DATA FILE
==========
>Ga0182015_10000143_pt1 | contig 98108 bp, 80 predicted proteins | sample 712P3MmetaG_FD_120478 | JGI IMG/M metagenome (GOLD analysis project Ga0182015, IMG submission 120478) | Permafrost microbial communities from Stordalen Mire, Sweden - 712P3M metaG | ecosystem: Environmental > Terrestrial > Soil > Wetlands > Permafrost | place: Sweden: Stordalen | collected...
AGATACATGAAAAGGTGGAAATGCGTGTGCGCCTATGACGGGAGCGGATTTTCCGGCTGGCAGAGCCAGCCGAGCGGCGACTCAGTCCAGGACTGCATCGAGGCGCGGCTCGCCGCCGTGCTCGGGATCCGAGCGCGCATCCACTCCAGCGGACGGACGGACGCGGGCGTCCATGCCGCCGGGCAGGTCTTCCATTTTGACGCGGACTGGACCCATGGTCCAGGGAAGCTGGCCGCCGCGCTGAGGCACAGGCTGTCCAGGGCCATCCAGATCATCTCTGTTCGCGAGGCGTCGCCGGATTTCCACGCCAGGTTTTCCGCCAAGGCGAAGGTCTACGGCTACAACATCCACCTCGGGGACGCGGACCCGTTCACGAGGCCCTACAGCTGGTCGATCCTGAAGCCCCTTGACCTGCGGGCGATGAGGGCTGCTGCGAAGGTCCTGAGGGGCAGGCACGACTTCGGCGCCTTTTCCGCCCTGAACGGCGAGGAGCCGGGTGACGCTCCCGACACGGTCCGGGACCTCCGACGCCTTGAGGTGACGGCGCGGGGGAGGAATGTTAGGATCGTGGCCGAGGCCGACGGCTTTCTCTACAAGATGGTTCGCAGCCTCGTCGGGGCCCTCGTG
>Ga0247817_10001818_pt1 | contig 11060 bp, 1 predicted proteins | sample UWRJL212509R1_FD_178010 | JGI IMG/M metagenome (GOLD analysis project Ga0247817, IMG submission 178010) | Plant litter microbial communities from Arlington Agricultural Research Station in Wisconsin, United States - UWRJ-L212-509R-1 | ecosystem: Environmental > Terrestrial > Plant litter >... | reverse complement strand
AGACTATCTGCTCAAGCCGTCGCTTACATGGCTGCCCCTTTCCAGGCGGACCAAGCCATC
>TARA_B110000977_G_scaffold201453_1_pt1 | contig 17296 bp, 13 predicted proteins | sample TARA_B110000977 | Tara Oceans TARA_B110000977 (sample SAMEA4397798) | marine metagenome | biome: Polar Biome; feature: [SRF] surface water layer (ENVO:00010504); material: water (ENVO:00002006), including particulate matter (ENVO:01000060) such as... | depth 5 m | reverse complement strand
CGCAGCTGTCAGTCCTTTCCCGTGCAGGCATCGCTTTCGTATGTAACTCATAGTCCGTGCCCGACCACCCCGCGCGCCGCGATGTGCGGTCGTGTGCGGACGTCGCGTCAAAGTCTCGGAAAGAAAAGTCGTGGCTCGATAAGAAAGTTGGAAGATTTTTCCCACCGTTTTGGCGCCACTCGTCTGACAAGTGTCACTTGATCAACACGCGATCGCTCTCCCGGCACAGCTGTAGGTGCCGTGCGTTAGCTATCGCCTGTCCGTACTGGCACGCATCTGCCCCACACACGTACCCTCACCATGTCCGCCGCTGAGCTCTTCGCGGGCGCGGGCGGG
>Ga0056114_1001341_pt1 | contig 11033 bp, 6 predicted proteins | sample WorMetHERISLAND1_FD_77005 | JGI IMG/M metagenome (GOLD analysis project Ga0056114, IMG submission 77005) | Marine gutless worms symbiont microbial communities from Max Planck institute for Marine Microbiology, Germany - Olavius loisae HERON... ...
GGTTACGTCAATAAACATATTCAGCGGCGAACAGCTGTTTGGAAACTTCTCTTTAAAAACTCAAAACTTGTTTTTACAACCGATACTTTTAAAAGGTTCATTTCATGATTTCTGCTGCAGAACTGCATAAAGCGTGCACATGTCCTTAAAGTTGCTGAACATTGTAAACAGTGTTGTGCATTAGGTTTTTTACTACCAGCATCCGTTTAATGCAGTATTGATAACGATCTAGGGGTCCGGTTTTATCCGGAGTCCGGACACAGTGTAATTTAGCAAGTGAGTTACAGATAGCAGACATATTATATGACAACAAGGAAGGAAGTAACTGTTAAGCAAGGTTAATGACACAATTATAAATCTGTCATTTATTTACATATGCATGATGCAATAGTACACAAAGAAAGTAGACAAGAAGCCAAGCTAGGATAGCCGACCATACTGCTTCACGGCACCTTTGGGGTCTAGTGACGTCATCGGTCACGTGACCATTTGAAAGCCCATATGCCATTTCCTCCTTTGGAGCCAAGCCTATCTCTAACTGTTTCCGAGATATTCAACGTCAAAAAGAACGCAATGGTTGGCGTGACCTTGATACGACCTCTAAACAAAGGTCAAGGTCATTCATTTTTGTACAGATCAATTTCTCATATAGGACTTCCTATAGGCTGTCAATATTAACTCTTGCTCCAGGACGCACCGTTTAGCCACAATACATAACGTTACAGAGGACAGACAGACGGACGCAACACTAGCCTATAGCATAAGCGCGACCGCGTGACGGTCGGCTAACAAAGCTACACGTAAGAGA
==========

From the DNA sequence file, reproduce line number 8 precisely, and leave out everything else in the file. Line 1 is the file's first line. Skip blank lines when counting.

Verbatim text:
GGTTACGTCAATAAACATATTCAGCGGCGAACAGCTGTTTGGAAACTTCTCTTTAAAAACTCAAAACTTGTTTTTACAACCGATACTTTTAAAAGGTTCATTTCATGATTTCTGCTGCAGAACTGCATAAAGCGTGCACATGTCCTTAAAGTTGCTGAACATTGTAAACAGTGTTGTGCATTAGGTTTTTTACTACCAGCATCCGTTTAATGCAGTATTGATAACGATCTAGGGGTCCGGTTTTATCCGGAGTCCGGACACAGTGTAATTTAGCAAGTGAGTTACAGATAGCAGACATATTATATGACAACAAGGAAGGAAGTAACTGTTAAGCAAGGTTAATGACACAATTATAAATCTGTCATTTATTTACATATGCATGATGCAATAGTACACAAAGAAAGTAGACAAGAAGCCAAGCTAGGATAGCCGACCATACTGCTTCACGGCACCTTTGGGGTCTAGTGACGTCATCGGTCACGTGACCATTTGAAAGCCCATATGCCATTTCCTCCTTTGGAGCCAAGCCTATCTCTAACTGTTTCCGAGATATTCAACGTCAAAAAGAACGCAATGGTTGGCGTGACCTTGATACGACCTCTAAACAAAGGTCAAGGTCATTCATTTTTGTACAGATCAATTTCTCATATAGGACTTCCTATAGGCTGTCAATATTAACTCTTGCTCCAGGACGCACCGTTTAGCCACAATACATAACGTTACAGAGGACAGACAGACGGACGCAACACTAGCCTATAGCATAAGCGCGACCGCGTGACGGTCGGCTAACAAAGCTACACGTAAGAGA